June 26th is the International Day in Support of the Victims of Torture and Amnesty International has launched a powerful new online video – “Hooded” – to mark the occasion.
Hooding is a practice that gets to the heart of the relationship between the torturer and his – or her – victim. The hooded victim is dehumanized – hooding deprives the victim of a face, of an identity – and dehumanization is almost always a precursor of abuse.
The anthropologists Ashley Montagu and Floyd Matson famously labeled dehumanization “the fifth horseman of the apocalypse”, an essential precursor to war, rape, pillage and genocide.
Hooding is disorientating. It is designed to restrict the victim’s ability to defend himself – or herself – from harm. It is also calculated to instill fear, a dread of the unknown, of the dark.
Activists protest former President Bush's visit to Canada
In an opinion piece published by the Washington Post last Friday by former Bush speechwriter Marc Thiessen asked why Amnesty International had not called for the arrest of President Obama for war crimes and claimed that a double standard is at work.
Last weekend the State Department released a draft copy of a highly critical internal memo about the CIA’s use of ‘enhanced interrogation techniques’ that had long since been believed lost to posterity.
The draft, written by State Department Counselor Philip Zelikow in 2006, was uncovered by a Freedom of Information Act request submitted by the former Washington Independent reporter Spencer Ackerman. The final memo had been considered so explosive that the Bush administration instructed every single copy be collected and destroyed.
The memo was prepared in response to the passage of new legislation through Congress – the McCain amendment to the Detainee Treatment Act – that prohibited cruel, inhuman and degrading (CID) treatment or punishment. There was no way for the Bush administration to avoid the need to reevaluate the CIA black site program against a CID standard.
Ten years ago today the first twenty prisoners arrived at the US military detention facility in Guantanamo Bay. As we mark this dismal anniversary, it is instructive to take a moment to reflect on the damage Guantanamo continues to do to the global cause of human rights.
Guantanamo is much more than simply the sum of its parts, and outlined below are 10 powerful anti-human rights messages that the continued existence of the detention facility sends out to the world:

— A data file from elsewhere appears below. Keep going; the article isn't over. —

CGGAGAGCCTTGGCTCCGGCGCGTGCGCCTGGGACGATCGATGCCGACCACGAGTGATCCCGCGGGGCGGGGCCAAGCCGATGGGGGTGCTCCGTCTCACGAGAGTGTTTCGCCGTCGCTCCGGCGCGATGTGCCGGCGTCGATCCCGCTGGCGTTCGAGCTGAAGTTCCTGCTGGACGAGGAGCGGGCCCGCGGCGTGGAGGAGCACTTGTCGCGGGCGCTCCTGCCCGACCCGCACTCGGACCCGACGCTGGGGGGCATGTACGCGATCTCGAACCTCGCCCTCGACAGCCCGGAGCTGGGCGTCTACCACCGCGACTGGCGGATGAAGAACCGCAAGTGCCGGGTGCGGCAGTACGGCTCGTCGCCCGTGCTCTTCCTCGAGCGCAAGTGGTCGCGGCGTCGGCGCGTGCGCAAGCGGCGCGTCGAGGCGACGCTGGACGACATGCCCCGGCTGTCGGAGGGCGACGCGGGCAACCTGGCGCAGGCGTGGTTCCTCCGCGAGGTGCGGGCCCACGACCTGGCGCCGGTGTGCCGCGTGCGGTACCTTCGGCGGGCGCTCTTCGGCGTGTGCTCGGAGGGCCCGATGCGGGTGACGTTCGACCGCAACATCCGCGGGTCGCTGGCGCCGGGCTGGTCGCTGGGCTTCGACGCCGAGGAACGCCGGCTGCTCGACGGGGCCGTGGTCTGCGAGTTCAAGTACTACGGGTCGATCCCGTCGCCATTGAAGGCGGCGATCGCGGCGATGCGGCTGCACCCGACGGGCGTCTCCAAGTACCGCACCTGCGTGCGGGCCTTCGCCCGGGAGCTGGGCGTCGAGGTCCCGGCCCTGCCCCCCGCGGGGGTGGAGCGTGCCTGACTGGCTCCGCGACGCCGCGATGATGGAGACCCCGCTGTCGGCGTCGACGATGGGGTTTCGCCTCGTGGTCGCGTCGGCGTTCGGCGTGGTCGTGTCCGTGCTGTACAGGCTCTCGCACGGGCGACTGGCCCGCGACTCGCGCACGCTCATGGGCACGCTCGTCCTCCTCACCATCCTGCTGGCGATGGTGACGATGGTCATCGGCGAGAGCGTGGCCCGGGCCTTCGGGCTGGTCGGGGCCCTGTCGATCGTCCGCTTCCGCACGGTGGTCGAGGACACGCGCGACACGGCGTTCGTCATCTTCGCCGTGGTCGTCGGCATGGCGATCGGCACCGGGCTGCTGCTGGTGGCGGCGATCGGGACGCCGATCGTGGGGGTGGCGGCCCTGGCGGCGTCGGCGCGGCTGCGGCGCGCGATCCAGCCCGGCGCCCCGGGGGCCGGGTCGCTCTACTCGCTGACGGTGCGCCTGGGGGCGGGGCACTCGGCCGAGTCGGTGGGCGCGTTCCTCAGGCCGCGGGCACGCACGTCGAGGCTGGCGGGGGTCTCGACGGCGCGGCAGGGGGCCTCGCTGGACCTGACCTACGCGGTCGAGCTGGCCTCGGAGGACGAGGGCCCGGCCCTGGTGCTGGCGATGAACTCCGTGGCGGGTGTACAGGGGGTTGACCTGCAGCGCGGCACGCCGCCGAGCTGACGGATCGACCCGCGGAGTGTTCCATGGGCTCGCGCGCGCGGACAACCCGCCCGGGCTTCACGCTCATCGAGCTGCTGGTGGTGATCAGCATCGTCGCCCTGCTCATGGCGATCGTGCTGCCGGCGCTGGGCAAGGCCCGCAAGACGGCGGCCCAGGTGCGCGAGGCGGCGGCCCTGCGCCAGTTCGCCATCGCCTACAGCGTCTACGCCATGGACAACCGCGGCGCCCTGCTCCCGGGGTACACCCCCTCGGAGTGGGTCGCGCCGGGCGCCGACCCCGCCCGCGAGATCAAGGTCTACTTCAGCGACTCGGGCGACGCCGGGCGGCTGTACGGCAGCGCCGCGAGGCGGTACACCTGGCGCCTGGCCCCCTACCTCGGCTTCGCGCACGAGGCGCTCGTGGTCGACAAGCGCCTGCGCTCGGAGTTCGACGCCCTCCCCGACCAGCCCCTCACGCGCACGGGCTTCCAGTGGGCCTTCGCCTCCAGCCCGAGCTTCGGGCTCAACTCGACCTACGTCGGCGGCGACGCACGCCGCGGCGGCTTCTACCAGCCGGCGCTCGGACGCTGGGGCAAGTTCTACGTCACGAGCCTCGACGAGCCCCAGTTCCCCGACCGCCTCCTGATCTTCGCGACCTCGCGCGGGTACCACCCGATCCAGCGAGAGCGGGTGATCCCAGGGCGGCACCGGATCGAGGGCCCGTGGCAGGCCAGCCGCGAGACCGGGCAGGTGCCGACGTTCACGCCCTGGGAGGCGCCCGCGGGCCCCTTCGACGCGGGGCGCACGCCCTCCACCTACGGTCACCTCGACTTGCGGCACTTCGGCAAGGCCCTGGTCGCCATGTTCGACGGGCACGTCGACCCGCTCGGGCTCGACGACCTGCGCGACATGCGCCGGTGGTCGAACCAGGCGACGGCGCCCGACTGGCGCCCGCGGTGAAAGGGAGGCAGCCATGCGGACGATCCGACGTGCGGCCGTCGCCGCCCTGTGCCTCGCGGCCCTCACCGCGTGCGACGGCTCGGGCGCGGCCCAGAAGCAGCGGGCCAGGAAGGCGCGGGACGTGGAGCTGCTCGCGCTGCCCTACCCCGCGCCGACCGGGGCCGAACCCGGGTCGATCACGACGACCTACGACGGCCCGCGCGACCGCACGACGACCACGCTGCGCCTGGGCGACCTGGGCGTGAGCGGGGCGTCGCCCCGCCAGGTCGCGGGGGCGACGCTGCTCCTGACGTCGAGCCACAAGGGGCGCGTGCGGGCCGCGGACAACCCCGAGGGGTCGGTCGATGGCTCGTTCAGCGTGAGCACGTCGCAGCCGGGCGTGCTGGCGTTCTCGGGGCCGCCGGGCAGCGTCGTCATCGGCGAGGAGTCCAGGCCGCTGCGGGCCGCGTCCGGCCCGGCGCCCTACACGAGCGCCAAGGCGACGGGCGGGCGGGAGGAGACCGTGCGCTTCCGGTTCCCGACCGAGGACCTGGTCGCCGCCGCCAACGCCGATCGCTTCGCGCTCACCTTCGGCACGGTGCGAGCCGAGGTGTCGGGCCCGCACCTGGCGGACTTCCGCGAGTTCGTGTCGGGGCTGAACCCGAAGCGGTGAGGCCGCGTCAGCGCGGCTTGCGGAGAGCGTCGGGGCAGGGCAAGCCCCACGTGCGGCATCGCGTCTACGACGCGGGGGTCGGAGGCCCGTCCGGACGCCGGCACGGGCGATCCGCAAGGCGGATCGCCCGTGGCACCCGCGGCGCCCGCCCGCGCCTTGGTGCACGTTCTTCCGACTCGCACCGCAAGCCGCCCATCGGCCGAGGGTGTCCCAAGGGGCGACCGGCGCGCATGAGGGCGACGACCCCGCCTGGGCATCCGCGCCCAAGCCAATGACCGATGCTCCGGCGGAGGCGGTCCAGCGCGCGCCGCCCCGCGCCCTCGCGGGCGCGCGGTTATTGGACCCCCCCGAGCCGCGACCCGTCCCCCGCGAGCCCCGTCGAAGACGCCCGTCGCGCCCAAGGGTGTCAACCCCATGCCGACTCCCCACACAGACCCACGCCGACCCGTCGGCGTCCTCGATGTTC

Amnesty urged officials in Ethiopia, Tanzania and Zambia to detain Mr. Bush so that his role in ordering the torture of detainees in US custody could be properly investigated. Thiessen called for official Washington to shun Amnesty for taking this position, which he said took the organization out of the political mainstream and into the fever swamps:
“Conservative groups concerned with freedom, democracy, and human rights should similarly refuse to work with Amnesty. The group should pay a steep reputational price for stupidity such as this. If Amnesty wants to behave like a left-wing fringe group, it should be treated as such.”
On Tuesday the British government announced that it had reached a settlement to pay compensation to sixteen former Guantanamo detainees for the abuses they suffered in US custody. Shaker Aamer, a UK resident still held in Guantanamo, will be one of those receiving an, as yet, undisclosed financial payment.
At least six of the individuals had lodged civil claims for damages against the government in the UK. The complaints included British complicity in unlawful detention, extraordinary rendition and torture. One detainee, Binyam Mohamed, alleged that British intelligence officers had supplied questions to his Moroccan interrogators who at one point cut his penis with a knife to get him to talk.
The British government has denied any wrong doing and the Home Secretary Kenneth Clarke told the House of Commons that “no admissions of culpability have been made in settling these cases.” The stated reasons the government decided to agree to the settlement were to avoid protracted litigation, diverting resources from vital counterterrorism investigations, and estimated legal costs that could have exceeded $80m.
However, an equally pressing concern was the government’s desire to protect classified information from disclosure in court. Much of this classified information related to CIA reporting on its interrogation and treatment of the detainees in its custody.